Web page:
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April 12, 2019 Posted by | avant garde music, classical music, concert, Live Events, Music, music, concert, New York City, review, Reviews | , , , , , , , , , , , , , , , , , , , , , , , , , | Leave a comment

Playful, Quirky Indie Classical Sounds at Lincoln Center

“We are home to free year-round programming that is as eclectic as you are this evening.” Lincoln Center’s Meera Dugal grinned as she introduced Sugar Vendil’s Nouveau Classical Project this past evening in the Broadway atrium space. “A project that we’ve been dreaming about having for a long time,” Dugal confided: “One thing that’s very unique about this ensemble is that these pieces were all commissioned by the band.” Co-sponsored by the Asian-American Arts Alliance, this performance was a rare opportunity to hear a first-class group of instrumentalists tackle some quirky, playful material which is pretty much exclusive to the ensemble right now, as Dugal pointed out.

Clarinetist Mara Mayer kicked off Olga Bell’s Zero Initiative against samples of banal crowd conversation, flutist Laura Cocks dancing over the staccato strings of violinist Maya Bennardo and cellist Thea Mesirow. Pianist Vendil joined the dance and then backed away as the music decayed to calm washes, then leapt back in. Onstage, the piece seemed both more dynamic and more hypnotic than the version on their new album Currents – but that’s a vey subjective observation. A flitting riff that the band quickly disassembled seemed lifted from Tschaikovsky’s 1812 Overture, no surprise considering that Bell originally hails from Russia.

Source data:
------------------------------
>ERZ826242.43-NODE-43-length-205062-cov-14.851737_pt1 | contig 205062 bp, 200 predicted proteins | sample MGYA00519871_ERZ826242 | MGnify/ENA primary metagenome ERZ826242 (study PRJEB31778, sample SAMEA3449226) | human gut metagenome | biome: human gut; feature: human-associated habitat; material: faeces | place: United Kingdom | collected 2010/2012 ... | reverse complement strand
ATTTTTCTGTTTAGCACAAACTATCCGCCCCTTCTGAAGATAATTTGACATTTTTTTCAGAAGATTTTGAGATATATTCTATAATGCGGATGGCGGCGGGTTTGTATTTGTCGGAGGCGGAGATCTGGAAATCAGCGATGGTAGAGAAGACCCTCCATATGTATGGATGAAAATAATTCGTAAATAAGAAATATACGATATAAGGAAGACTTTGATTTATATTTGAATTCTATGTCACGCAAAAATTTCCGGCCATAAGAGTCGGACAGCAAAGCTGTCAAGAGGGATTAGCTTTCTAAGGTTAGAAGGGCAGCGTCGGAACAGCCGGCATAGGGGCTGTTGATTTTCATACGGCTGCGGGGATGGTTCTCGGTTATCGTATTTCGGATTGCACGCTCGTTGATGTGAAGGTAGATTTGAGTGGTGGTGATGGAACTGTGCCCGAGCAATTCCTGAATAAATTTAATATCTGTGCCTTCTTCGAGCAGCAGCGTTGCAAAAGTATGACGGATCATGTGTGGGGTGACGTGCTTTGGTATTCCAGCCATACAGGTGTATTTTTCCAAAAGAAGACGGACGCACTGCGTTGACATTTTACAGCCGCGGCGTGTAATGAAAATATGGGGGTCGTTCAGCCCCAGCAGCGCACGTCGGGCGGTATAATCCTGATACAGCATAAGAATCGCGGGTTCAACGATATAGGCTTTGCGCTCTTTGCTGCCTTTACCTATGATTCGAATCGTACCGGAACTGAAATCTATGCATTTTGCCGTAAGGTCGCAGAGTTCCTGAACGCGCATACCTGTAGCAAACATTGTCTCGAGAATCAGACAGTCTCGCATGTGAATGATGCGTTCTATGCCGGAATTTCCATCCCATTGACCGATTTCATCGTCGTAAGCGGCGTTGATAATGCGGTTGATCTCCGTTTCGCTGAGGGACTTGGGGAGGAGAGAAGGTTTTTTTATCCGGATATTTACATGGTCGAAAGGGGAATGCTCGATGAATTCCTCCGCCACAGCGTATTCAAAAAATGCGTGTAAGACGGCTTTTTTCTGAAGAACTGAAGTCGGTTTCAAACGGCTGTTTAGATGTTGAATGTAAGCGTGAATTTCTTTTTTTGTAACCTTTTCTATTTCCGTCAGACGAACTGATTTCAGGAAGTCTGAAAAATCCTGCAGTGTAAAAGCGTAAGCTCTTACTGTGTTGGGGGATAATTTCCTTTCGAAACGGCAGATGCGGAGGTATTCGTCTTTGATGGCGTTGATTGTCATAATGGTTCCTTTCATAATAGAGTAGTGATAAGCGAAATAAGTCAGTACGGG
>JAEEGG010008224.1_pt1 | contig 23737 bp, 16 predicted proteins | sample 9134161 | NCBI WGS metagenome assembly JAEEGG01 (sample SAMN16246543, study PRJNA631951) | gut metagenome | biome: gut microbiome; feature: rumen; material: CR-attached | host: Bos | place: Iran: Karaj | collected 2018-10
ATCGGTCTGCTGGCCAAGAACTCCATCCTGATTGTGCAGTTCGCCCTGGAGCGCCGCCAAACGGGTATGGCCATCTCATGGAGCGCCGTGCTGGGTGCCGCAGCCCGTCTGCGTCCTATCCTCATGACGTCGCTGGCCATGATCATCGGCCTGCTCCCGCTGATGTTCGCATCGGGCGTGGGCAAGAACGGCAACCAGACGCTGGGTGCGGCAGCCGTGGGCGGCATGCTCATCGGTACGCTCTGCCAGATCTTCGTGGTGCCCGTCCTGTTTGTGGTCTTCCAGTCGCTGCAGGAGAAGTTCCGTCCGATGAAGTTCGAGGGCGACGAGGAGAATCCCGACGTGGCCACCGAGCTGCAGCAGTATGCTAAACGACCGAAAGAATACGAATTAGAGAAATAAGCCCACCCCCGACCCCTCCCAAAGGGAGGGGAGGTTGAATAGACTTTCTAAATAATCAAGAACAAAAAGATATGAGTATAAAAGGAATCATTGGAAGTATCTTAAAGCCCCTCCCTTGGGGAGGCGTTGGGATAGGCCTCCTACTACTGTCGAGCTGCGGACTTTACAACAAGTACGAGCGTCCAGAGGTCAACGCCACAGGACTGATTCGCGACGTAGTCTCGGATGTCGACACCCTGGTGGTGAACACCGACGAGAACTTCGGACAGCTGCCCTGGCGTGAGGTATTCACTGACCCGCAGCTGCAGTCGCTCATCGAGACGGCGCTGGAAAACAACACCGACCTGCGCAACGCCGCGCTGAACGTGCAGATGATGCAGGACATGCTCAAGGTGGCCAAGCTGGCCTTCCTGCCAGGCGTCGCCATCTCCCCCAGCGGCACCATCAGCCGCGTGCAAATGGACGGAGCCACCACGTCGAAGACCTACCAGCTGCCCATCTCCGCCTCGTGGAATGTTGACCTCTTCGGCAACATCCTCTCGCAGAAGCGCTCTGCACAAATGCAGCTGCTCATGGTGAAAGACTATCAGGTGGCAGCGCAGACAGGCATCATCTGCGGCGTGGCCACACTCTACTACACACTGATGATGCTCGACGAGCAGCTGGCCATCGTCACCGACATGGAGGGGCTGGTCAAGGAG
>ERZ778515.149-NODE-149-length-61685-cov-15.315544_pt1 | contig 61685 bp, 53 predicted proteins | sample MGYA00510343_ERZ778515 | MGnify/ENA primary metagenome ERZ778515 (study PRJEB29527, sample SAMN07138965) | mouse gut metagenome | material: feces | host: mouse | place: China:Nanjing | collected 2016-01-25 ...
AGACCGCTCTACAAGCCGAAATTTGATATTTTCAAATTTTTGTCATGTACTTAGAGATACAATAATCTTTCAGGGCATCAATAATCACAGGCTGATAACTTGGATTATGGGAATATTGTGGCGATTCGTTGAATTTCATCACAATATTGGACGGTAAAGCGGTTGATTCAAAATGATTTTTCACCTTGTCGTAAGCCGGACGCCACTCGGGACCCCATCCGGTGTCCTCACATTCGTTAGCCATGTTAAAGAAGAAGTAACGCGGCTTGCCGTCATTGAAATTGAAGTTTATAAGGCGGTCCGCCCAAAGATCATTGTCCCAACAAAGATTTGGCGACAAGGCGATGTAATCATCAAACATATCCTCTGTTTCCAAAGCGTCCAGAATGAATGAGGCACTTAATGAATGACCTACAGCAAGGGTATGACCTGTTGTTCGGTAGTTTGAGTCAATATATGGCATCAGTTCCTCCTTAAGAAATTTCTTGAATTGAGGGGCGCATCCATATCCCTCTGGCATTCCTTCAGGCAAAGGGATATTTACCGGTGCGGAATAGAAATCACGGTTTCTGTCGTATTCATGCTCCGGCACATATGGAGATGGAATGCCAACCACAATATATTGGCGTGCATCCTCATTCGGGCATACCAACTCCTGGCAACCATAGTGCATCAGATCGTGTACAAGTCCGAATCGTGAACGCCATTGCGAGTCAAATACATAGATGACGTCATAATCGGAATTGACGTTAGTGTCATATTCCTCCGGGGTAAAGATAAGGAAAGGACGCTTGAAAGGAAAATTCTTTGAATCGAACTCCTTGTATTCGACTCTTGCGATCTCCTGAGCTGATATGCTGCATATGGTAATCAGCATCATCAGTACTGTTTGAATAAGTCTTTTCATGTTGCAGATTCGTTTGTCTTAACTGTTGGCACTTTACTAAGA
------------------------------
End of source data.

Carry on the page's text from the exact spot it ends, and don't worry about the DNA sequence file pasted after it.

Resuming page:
The second piece on the bill was Isaac Shankler’s Artifacts, whose maddeningly tricky opening rhythms and expectant upward trajectories also seemed more frenetic and bustling than the bubbly recorded version. Light electronic touches filtered through the mix behind emphatic, catchy, cell-like phrases, which fell away for enigmatically crescendoing ambience punctuated by delicate flickers from the winds. The tongue-in-cheek disco pageantry midway through was mostly confined to the laptop.

David Bird’s Cy Twombly homage, simply titled Cy, had a similarly ambient intro, the ensemble’s momentary microtonal motives creating a pervasive restlessness that eventually verged on terror. Clarinetist Eric Umble led them safely underneath, at least until Mesirow dug in hard on her glissandos and scrapes.The music came across as less horizontal than a brisk limo ride over a series of speed bumps.

They closed with Gabrielle Herbst’s Where Is My Voice – which as it turned out was on the laptop as well, the group’s calm resonance anchoring flitting samples of vocalese and labored breathing. Then they picked up with a hammering, Julia Wolfe-like insistence before Cocks’ agitated spirals and Vendil’s catchy lefthand riffage provided a cloudburst. Moody Satie-esque themes and syncopated circular hooks, led by Mayer’s luscious bass clarinet, punctuated the stillness of the rest of the work. Everybody in the group rocked custom-made stagewear by Jenny Lai: it’s classy, and it’s not all black.

The next concert in the mostly-weekly series at the Lincoln Center atrium space on Broadway just north of 62nd St. is Dec 13 at 7:30 PM with wildly eclectic virtuoso violist and film composer Ljova, a.k.a. Lev Zhurbin leading a series of colorful ensembles. Get there early if you want a seat.

December 6, 2018 Posted by | Uncategorized | , , , , , , , , , , , , , , , , , , , , | Leave a comment

An Auspicious Portrait of Emerging Composers Fjola Evans and Alex Weiser